Mr. Elliot had called repeatedly, had dined with them once, evidently delighted by the distinction of being asked, for they gave no dinners in general; delighted, in short, by every proof of cousinly notice, and placing his whole happiness in being on intimate terms in Camden Place.
Anne listened, but without quite understanding it. Allowances, large allowances, she knew, must be made for the ideas of those who spoke. She heard it all under embellishment. All that sounded extravagant or irrational in the progress of the reconciliation might have no origin but in the language of the relators. Still, however, she had the sensation of there being something more than immediately appeared, in Mr. Elliot's wishing, after an interval of so many years, to be well received by them. In a worldly view, he had nothing to gain by being on terms with Sir Walter; nothing to risk by a state of variance. In all probability he was already the richer of the two, and the Kellynch estate would as surely be his hereafter as the title. A sensible man, and he had looked like a very sensible man, why should it be an object to him? She could only offer one solution: it was, perhaps, for Elizabeth's sake. There might really have been a liking formerly, though convenience and accident had drawn him a different way; and now that he could afford to please himself, he might mean to pay his addresses to her. Elizabeth was certainly very handsome, with well-bred, elegant manners, and her character might never have been penetrated by Mr. Elliot, knowing her but in public, and when very young himself. How her temper and understanding might bear the investigation of his present keener time of life was another concern, and rather a fearful one. Most earnestly did she wish that he might not be too nice, or too observant, if Elizabeth were his object; and that Elizabeth was disposed to believe herself so, and that her friend, Mrs. Clay, was encouraging the idea, seemed apparent by a glance or two between them, while Mr. Elliot's frequent visits were talked of.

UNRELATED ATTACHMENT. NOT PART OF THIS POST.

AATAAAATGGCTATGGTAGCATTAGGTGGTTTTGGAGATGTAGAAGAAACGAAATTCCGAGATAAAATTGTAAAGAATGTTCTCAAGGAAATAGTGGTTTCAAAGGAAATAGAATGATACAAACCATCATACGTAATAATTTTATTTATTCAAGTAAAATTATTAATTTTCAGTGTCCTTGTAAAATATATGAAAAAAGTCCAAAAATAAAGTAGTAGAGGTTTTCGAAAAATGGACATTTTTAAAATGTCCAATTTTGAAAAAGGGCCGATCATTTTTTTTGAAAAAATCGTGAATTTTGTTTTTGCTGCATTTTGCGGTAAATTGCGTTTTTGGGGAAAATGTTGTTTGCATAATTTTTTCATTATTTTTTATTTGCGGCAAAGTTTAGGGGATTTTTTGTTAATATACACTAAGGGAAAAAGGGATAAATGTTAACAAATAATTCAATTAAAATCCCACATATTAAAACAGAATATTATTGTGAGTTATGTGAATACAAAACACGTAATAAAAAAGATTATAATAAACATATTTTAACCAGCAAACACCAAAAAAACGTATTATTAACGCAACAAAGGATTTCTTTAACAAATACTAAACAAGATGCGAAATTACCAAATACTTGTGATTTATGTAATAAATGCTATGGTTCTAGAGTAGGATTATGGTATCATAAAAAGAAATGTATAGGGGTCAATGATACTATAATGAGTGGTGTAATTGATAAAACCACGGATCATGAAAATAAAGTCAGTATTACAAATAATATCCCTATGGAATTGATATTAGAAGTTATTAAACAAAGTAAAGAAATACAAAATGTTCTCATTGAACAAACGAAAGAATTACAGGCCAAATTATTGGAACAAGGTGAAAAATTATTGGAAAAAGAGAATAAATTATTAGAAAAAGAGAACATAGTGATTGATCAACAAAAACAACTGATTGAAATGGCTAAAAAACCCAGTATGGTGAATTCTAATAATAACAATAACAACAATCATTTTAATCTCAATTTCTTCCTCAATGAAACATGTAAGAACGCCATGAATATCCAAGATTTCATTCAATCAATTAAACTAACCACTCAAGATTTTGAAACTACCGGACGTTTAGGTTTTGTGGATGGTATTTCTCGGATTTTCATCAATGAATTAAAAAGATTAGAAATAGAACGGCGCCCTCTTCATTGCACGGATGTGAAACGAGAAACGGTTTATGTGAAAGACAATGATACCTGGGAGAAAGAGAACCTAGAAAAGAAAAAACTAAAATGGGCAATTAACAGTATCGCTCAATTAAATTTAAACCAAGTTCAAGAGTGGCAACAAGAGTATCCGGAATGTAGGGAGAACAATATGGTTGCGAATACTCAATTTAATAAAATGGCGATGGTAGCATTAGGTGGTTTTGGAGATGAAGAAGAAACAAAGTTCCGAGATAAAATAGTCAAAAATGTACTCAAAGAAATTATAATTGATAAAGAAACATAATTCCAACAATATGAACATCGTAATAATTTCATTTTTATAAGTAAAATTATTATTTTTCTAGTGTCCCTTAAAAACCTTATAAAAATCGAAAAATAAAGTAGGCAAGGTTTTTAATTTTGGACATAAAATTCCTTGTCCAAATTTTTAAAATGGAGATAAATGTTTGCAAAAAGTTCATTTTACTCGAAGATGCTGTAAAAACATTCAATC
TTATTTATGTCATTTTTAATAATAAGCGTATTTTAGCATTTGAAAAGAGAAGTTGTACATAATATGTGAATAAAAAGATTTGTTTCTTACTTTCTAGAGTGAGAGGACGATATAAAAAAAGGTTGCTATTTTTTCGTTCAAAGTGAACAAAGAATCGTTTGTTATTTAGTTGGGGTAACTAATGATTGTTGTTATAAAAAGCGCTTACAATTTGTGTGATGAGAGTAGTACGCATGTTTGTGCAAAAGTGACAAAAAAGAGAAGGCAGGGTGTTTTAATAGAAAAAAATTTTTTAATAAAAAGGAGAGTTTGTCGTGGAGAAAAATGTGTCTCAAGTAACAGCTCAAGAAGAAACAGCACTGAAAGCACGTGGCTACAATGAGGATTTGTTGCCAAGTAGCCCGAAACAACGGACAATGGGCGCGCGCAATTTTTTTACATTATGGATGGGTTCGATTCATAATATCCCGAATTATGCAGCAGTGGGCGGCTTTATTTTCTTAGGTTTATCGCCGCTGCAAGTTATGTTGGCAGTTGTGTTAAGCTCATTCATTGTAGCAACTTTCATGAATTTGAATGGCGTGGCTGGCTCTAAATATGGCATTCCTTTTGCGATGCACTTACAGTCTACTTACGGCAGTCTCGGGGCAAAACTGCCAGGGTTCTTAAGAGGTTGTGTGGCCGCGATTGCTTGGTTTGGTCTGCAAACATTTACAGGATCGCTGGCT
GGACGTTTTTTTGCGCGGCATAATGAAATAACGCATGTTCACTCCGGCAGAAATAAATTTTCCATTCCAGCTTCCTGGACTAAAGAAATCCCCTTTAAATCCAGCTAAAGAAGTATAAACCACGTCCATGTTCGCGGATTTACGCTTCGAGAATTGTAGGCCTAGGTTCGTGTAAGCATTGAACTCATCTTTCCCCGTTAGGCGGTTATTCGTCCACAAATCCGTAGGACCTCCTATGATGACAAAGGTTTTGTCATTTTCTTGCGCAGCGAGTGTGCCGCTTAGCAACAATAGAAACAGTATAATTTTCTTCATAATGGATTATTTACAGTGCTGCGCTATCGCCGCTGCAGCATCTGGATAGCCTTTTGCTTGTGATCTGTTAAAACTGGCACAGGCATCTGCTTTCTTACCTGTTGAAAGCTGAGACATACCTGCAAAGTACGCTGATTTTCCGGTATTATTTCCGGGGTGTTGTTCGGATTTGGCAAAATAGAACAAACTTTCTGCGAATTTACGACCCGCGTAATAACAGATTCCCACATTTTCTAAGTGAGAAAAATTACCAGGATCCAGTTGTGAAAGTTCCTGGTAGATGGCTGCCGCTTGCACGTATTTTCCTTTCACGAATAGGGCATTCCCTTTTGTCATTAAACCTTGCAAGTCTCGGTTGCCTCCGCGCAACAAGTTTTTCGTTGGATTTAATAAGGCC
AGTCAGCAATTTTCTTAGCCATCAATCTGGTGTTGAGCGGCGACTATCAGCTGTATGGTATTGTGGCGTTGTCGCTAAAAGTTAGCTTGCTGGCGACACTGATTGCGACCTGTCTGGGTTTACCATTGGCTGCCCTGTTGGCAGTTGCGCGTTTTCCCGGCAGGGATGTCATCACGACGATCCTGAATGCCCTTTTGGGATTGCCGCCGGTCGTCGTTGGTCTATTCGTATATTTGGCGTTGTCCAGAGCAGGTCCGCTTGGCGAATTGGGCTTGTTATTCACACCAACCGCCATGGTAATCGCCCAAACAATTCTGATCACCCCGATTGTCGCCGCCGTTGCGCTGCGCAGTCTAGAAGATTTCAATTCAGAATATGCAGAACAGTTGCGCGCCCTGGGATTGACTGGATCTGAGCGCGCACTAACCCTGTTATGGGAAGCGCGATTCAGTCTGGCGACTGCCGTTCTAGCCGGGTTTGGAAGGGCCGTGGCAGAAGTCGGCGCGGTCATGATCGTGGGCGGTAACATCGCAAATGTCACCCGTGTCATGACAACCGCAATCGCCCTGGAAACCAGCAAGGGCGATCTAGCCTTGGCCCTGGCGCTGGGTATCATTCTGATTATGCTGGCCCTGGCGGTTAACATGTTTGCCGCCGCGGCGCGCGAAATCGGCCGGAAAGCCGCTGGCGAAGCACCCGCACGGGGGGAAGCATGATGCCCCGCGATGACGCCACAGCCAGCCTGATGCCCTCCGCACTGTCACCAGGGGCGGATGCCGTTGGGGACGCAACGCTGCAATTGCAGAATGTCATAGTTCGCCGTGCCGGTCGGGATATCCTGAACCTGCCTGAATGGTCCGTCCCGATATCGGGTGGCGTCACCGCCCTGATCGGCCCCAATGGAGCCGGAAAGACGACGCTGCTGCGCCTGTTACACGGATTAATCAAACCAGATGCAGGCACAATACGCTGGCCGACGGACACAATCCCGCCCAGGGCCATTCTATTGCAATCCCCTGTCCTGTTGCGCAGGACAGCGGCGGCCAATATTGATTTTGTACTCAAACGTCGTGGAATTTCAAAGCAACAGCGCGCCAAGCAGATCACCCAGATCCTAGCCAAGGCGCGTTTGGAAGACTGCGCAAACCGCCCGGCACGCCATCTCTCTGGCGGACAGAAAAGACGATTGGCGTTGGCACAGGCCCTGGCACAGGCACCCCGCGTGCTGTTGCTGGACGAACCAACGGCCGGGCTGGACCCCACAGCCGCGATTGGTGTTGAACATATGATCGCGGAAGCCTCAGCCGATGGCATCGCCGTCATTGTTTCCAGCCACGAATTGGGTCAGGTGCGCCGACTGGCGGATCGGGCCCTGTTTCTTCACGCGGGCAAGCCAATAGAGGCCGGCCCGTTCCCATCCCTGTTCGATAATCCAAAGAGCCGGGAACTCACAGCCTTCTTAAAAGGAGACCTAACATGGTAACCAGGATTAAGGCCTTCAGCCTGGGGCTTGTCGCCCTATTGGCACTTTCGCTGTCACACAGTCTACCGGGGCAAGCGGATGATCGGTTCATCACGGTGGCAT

Anne mentioned the glimpses she had had of him at Lyme, but without being much attended to. "Oh! yes, perhaps it had been Mr. Elliot. They did not know. It might be him, perhaps." They could not listen to her description of him. They were describing him themselves; Sir Walter especially. He did justice to his very gentlemanlike appearance, his air of elegance and fashion, his good shaped face, his sensible eye; but, at the same time, "must lament his being very much under-hung, a defect which time seemed to have increased; nor could he pretend to say that ten years had not altered almost every feature for the worse. Mr. Elliot appeared to think that he (Sir Walter) was looking exactly as he had done when they last parted"; but Sir Walter had "not been able to return the compliment entirely, which had embarrassed him. He did not mean to complain, however. Mr. Elliot was better to look at than most men, and he had no objection to being seen with him any where."
Mr. Elliot, and his friends in Marlborough Buildings, were talked of the whole evening. "Colonel Wallis had been so impatient to be introduced to them! and Mr. Elliot so anxious that he should!" and there was a Mrs. Wallis, at present only known to them by description, as she was in daily expectation of her confinement; but Mr. Elliot spoke of her as "a most charming woman, quite worthy of being known in Camden Place," and as soon as she recovered they were to be acquainted. Sir Walter thought much of Mrs. Wallis; she was said to be an excessively pretty woman, beautiful. "He longed to see her. He hoped she might make some amends for the many very plain faces he was continually passing in the streets. The worst of Bath was the number of its plain women. He did not mean to say that there were no pretty women, but the number of the plain was out of all proportion. He had frequently observed, as he walked, that one handsome face would be followed by thirty, or five-and-thirty, frights; and once, as he had stood in the shop in Bond Street, he had counted eighty-seven women go by, one after another, without there being a tolerable face among them. It had been a frosty morning, to be sure, a sharp frost, which hardly one woman in a thousand could stand the test of. But still, there certainly were a dreadful multitude of ugly women in Bath; and as for the men! they were infinitely worse. Such scarecrows as the streets were full of! It was evident how little the women were used to the sight of any thing tolerable, by the effect which a man of decent appearance produced. He had never walked any where arm-in-arm with Colonel Wallis (who was a fine military figure, though sandy-haired) without observing that every woman's eye was upon him; every woman's eye was sure to be upon Colonel Wallis." Modest Sir Walter! He was not allowed to escape, however. His daughter and Mrs. Clay united in hinting that Colonel Wallis's companion might have as good a figure as Colonel Wallis, and certainly was not sandy-haired.
"How is Mary looking?" said Sir Walter, in the height of his good humour. "The last time I saw her she had a red nose, but I hope that may not happen every day."